Unmet goals: friend or foe?

I’ve been thinking a lot about goal-setting lately, and the inevitable side effect of unmet goals.  On the one hand, since newbie writers must self-motivate (lacking book deals and attendant deadlines), goals are essential.  On the other hand, when you miss them, a cycle of emotional distress starts: discouragement, quickly morphing into self-loathing, and then (hopefully) into a stiff determination to amp up productivity.

Goals are funny things.  Without them, we might not get as much done.  With them, we’re guaranteed ennui and semi-regular failure.

Exhibit A: this year I decided to do NaNoWriMo for the first time.  I did not finish the 50,000 words needed to “win,” and therefore fell short of my goal (by around 22,000 words, in fact).  However, I did get almost 30,000 words into a new novel, something that would never have happened if I hadn’t set the goal of 50,000.

Exhibit B: A week or so ago I resolved to practice specific writing skills daily.  Out of seven days, I managed four.  Viewed one way, an epic failure.  But…viewed another, I did at least get down four days of practice as opposed to the zero I would have managed without the goal of seven.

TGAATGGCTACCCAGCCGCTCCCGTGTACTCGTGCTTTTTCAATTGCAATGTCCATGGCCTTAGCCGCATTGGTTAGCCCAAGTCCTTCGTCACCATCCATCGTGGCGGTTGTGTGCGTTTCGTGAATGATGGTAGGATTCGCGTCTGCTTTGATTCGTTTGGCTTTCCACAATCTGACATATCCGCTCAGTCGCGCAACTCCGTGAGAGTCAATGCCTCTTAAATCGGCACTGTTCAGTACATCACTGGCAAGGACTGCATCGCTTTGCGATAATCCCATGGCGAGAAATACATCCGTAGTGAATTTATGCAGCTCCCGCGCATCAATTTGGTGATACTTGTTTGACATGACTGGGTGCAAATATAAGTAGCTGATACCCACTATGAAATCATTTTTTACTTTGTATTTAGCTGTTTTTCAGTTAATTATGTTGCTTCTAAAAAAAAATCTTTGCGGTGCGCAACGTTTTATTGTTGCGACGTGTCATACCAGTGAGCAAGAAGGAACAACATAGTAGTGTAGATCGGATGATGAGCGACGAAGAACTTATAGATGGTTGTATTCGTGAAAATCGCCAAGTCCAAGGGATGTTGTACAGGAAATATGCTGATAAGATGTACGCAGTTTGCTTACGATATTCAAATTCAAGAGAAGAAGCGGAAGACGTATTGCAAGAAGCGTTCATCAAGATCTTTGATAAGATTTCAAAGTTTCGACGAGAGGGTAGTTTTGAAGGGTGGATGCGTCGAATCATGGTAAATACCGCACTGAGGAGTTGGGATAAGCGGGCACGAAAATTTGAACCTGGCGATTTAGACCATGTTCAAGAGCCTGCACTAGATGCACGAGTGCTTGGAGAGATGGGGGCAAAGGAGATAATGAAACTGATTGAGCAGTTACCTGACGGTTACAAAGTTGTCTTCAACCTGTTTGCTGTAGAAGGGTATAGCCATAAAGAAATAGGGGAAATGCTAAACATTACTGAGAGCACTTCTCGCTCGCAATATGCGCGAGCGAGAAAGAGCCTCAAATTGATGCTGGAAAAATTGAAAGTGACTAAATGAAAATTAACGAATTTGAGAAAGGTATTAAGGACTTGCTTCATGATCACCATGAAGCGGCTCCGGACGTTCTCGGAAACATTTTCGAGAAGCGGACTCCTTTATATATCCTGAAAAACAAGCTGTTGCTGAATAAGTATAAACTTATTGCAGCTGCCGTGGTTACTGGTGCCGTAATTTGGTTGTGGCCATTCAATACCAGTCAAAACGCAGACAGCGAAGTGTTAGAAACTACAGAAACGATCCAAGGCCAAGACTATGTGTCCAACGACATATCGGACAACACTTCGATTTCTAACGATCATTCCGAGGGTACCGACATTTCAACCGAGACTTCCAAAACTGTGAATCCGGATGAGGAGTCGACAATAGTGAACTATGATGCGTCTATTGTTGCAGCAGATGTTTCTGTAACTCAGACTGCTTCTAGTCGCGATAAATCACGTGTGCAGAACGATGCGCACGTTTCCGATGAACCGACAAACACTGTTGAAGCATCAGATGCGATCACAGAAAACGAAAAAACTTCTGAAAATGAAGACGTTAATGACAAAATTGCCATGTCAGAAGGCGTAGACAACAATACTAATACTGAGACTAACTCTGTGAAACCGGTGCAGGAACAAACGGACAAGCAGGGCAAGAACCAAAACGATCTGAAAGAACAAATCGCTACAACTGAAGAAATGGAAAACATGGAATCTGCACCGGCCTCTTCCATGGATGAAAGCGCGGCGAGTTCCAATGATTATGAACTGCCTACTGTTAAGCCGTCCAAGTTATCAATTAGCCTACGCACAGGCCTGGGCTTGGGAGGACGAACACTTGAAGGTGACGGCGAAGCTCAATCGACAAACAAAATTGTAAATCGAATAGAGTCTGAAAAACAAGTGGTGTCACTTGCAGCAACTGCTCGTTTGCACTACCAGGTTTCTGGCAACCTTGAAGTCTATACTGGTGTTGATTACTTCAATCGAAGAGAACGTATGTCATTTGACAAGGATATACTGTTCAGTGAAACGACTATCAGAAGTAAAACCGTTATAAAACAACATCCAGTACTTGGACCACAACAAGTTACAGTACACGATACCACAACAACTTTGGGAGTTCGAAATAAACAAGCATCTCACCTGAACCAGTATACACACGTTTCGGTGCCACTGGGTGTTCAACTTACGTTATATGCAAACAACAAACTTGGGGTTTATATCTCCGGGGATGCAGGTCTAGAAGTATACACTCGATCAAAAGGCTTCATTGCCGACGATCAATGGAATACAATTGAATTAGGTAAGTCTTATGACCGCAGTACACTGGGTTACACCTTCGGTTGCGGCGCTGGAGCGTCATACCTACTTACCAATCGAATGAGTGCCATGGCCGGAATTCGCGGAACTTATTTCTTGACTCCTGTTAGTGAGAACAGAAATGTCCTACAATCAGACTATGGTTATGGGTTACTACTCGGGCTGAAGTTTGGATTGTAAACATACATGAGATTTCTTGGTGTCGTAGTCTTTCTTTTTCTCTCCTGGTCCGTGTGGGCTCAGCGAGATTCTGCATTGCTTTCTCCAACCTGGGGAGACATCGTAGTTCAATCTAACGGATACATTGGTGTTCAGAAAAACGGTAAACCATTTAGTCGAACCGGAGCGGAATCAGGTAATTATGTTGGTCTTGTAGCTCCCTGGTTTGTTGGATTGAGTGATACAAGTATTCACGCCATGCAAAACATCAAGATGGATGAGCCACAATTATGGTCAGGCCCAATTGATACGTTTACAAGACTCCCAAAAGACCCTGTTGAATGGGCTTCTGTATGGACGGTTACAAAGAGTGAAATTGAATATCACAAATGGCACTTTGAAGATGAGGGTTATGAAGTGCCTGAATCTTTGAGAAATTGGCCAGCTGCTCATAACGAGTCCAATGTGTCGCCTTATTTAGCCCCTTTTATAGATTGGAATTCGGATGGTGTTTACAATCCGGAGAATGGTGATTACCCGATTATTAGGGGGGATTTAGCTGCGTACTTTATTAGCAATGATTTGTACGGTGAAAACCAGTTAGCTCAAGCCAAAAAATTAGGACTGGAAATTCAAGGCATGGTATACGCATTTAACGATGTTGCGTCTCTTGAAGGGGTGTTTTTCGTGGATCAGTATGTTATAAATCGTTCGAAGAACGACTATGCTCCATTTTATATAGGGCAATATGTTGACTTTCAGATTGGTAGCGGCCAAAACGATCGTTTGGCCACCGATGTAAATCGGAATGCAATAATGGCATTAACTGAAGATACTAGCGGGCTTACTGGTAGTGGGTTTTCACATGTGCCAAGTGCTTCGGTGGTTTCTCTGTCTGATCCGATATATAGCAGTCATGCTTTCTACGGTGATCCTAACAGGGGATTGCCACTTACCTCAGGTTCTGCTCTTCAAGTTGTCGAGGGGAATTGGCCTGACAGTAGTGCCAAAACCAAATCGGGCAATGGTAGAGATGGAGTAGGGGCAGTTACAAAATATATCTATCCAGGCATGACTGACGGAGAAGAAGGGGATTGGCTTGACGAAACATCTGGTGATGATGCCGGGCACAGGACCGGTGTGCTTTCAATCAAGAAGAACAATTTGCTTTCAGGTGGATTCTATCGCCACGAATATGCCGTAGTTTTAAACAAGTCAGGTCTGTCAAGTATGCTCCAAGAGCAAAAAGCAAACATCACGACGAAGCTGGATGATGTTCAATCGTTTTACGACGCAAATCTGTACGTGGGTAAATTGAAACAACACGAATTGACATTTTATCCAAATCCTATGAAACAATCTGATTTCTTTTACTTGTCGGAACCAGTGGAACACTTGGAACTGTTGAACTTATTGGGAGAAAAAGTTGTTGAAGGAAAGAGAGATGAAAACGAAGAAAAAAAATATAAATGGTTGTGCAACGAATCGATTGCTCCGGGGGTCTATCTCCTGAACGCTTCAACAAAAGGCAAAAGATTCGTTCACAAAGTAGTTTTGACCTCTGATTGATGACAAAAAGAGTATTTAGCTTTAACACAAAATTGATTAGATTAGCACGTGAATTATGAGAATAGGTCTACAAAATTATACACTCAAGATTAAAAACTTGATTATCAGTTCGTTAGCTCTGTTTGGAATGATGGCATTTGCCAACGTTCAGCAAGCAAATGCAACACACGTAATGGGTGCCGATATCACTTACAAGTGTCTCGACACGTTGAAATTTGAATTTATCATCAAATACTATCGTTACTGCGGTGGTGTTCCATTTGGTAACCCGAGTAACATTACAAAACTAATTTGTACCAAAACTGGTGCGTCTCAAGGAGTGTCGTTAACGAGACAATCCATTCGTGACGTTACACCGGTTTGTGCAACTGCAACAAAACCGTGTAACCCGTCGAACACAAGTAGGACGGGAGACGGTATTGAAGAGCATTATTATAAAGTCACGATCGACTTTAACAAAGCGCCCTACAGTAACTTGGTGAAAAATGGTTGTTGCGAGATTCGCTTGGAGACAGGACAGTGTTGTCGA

To add a little flesh to Exhibits A and B:  in the same time I set and failed to complete those goals, I also drafted two short stories, revised 1/3 of an already completed novel, and tended to my personal life and day job.

I’m honestly not sure what to make of this.  Am I setting overly ambitious goals given the other commitments in my life, taking on too many projects at once, or awful at meeting goals?  Maybe this is just how things are – maybe my story is your story too, and we’re all perfectly normal?

Or, maybe goals are no different from those mileposts we cling to when out on a run (you know, where we tell ourselves: “just keep going. When you get to that telephone pole at the end of the block, you can stop”; but then, when we finally get to the telephone post, we say: “just a little further…maybe push on to the funny looking tree missing half it’s branches?).  Even though you don’t get it done as quickly as you’d like, you still finish your run, or your novel, or whatever.

So, what do you think?  Is this line of reasoning the sort that paves the way to a hell of justifications, or is it the best way forward through a writer’s life of peaks and valleys?